07. Lucy In The Sky With Diamonds (Speech, False Start And Take 5)

Paul: "Right, now: concentrate, swing it!" He then gives John some vocal coaching and there follows another live take more or less the same as the previous one.

08. Getting Better (Take 1 - Instrumental And Speech At The End)

A really heavy early take. No vocals, just drums, electric piano (Paul), fuzz guitar doubling as a bass and another lighter guitar. Almost unrecognisable (but good!)

09. Getting Better (Take 12)

The take from the album but without any vocals. Instead there is a very loud tamboura drone.

10. Within You Without You (Take 1 - Indian Instruments Only)

Just like the label says. Not very interesting for me.

11. Within You Without You (George Coaching The Musicians)

This is much more interesting. George uses a kind of Indian solfege to coach one of the musicians. I hadn't actually realised George had learnt to do this and he is quite good at it. Very different from the way he coached his fellow Beatles with "Da-da-da, la-la"!

12. She's Leaving Home (Take 1 - Instrumental)

George Martin conducting the score. Nice enough, and there is an extra little cello phrase at the end of the "She's leaving home after living alone for so many years" parts.

13. She's Leaving Home (Take 6 - Instrumental)

George Martin: "Is the tempo all right Paul?" Paul grunts.

14. With A Little Help From My Friends (Take 1 - False Start And Take 2)

No vocals, but lots of other stuff: drums, guitar, organ, cowbell, maracca, tambourine and really great piano from Paul. Paul had developed a terrific style of his own by this point.

15. Sgt Pepper's Lonely Hearts Club Band (Reprise) (Speech And Take 8)

A different take from Anthology, but similar in content. Paul thinks his guide vocal may be confusing Ringo and is tripping out on the shapes on the walls of Studio 1. They sound like they are having fun.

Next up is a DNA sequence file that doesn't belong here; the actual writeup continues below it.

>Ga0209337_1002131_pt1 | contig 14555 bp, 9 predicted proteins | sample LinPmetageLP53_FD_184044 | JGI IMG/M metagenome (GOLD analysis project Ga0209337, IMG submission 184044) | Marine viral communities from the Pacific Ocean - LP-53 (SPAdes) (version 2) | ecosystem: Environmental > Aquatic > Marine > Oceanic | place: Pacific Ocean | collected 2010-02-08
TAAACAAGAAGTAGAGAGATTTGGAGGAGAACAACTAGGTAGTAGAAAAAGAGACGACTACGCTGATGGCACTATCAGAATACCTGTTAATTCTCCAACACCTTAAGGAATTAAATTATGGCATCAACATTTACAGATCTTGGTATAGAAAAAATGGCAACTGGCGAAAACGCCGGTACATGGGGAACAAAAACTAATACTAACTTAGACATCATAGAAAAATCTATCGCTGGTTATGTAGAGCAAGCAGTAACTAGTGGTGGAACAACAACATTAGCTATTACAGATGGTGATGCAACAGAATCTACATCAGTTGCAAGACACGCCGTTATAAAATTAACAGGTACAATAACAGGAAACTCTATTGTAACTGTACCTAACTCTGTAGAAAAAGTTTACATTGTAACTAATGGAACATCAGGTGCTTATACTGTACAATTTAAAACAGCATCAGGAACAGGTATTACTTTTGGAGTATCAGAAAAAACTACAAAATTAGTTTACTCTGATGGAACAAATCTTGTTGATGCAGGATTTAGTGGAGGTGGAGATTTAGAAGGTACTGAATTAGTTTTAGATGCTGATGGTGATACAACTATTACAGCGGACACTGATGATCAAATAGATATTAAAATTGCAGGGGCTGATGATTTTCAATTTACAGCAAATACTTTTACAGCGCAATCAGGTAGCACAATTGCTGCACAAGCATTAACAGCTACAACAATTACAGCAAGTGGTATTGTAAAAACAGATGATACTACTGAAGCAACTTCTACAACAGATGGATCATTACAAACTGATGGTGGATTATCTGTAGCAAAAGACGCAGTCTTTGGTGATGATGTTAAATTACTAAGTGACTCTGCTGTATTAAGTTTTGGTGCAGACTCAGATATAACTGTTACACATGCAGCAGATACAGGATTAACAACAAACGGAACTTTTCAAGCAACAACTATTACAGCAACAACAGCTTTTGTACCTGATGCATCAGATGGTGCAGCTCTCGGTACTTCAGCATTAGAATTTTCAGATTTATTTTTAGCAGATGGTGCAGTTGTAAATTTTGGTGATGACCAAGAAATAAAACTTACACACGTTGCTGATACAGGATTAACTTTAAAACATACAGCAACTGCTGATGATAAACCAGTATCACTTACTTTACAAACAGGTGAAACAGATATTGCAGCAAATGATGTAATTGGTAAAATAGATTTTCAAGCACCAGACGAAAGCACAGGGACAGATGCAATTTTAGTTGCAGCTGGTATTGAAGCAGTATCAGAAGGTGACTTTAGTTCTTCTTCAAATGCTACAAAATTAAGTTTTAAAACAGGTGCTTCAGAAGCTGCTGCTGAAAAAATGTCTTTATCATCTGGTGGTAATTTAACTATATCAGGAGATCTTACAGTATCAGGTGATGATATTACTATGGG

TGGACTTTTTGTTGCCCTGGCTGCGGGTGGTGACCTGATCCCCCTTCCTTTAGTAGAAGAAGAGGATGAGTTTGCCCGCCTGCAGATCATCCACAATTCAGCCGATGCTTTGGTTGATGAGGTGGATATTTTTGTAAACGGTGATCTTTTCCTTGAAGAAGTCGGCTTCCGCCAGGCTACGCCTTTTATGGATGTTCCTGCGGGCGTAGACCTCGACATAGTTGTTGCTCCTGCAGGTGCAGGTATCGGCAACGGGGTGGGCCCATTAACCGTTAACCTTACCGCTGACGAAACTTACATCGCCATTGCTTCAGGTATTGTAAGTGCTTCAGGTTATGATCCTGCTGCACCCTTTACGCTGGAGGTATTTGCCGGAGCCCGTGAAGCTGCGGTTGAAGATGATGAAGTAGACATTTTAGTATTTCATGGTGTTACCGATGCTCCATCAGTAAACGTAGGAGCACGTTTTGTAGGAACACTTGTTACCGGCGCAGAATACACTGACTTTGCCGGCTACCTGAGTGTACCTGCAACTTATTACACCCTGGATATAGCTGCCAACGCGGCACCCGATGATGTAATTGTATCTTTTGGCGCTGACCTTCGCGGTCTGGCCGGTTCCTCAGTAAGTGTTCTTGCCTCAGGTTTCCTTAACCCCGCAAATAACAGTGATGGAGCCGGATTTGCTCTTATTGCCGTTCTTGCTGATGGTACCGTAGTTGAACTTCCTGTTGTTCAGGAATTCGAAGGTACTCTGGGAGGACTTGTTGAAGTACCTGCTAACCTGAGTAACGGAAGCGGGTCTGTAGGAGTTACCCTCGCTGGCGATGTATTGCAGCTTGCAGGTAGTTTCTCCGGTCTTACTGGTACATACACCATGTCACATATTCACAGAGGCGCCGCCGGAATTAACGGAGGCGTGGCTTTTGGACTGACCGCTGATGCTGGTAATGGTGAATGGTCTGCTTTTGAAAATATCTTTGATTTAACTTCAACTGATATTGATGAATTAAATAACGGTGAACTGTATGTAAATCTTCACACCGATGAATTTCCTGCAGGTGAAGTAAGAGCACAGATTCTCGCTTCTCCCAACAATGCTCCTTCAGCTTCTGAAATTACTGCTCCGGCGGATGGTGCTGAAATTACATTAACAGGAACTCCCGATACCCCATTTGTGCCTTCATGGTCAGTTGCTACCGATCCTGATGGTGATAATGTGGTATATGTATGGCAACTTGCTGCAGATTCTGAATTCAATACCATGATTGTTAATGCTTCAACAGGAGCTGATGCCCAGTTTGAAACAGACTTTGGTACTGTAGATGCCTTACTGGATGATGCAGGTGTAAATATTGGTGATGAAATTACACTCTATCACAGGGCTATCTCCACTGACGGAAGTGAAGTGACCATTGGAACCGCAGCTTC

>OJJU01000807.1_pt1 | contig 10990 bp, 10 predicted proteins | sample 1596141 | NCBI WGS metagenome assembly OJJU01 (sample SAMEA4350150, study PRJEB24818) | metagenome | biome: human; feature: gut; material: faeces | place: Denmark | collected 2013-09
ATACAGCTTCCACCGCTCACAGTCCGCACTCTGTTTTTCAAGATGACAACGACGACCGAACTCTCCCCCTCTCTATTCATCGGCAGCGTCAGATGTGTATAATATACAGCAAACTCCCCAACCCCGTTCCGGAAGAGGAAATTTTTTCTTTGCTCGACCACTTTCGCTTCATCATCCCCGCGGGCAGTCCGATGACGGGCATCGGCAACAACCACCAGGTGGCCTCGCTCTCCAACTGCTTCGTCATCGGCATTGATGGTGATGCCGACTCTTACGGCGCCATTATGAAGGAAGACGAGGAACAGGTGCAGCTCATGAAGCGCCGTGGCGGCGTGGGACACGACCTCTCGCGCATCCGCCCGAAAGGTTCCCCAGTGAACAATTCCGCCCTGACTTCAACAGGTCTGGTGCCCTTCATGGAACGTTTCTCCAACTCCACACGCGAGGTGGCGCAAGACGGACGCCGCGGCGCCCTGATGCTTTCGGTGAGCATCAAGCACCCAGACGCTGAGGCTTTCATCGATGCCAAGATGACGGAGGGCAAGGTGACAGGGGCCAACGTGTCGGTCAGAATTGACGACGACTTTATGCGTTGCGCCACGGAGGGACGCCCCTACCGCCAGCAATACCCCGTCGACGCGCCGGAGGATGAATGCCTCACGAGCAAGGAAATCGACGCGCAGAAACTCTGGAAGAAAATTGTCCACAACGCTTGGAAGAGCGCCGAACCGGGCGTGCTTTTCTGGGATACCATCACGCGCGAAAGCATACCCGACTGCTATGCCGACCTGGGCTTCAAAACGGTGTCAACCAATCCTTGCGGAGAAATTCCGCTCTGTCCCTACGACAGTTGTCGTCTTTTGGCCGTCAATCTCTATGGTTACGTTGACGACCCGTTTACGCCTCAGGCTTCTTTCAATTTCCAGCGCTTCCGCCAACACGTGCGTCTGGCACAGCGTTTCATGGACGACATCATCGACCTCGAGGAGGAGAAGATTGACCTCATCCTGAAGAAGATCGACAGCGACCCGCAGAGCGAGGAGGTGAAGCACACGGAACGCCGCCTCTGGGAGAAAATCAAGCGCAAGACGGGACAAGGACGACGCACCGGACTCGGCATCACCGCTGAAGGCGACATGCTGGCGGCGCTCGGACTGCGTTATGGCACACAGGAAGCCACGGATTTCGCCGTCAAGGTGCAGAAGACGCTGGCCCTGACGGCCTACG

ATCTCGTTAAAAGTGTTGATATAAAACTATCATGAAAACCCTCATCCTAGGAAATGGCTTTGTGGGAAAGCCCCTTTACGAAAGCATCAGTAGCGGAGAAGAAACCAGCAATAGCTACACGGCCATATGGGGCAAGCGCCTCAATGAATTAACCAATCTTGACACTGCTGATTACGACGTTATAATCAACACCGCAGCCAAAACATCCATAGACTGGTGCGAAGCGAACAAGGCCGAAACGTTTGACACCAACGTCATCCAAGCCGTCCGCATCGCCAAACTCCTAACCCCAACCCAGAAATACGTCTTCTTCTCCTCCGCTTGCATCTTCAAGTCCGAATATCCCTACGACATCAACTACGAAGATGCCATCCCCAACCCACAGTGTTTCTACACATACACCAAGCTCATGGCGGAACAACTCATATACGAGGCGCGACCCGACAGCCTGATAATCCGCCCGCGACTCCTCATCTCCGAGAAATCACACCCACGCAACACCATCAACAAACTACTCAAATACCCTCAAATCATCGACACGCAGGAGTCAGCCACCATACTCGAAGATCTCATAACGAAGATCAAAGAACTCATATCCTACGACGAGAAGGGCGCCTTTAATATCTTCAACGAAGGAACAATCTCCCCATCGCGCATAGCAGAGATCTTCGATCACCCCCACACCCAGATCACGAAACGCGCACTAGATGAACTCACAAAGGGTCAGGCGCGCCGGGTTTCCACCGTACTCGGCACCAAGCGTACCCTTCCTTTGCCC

(The first 15 tracks are the original mono mixes and not discussed here)

16. A Day In The Life (Unreleased First Mono Mix)

The same as the acetate version that has been kicking around since the year dot, but now with a slate at the start.

17. Lucy In The Sky With Diamonds (Unreleased Mono Mix - No. 11)

Similar to the released mono mix but even more phasey.

18. She's Leaving Home (Unreleased First Mono Mix)

Some horrible flanging on the poor harp at the start. Otherwise similar to the released mono mix but with the extra cello phrases retained at the ends of the choruses (edited out for the lp).

19. Penny Lane (Capitol Records U.S. Promo Single - Mono Mix)

Crikey, this sounds like it was trod around the floor of the studio before being transferred. Surely there is a better copy somewhere.


The much-vaunted 2017 remix. I won't go into every track (hey, I've gotta leave some stuff for other people to cover!) but generally the stereo placement is much better. There's no lead vocals coming awkwardly out of the speaker on the other side of the room. Now vocal harmonies are often spread out in stereo, which is nice. Instruments are often placed more subtly in the picture rather than being panned hard left or right.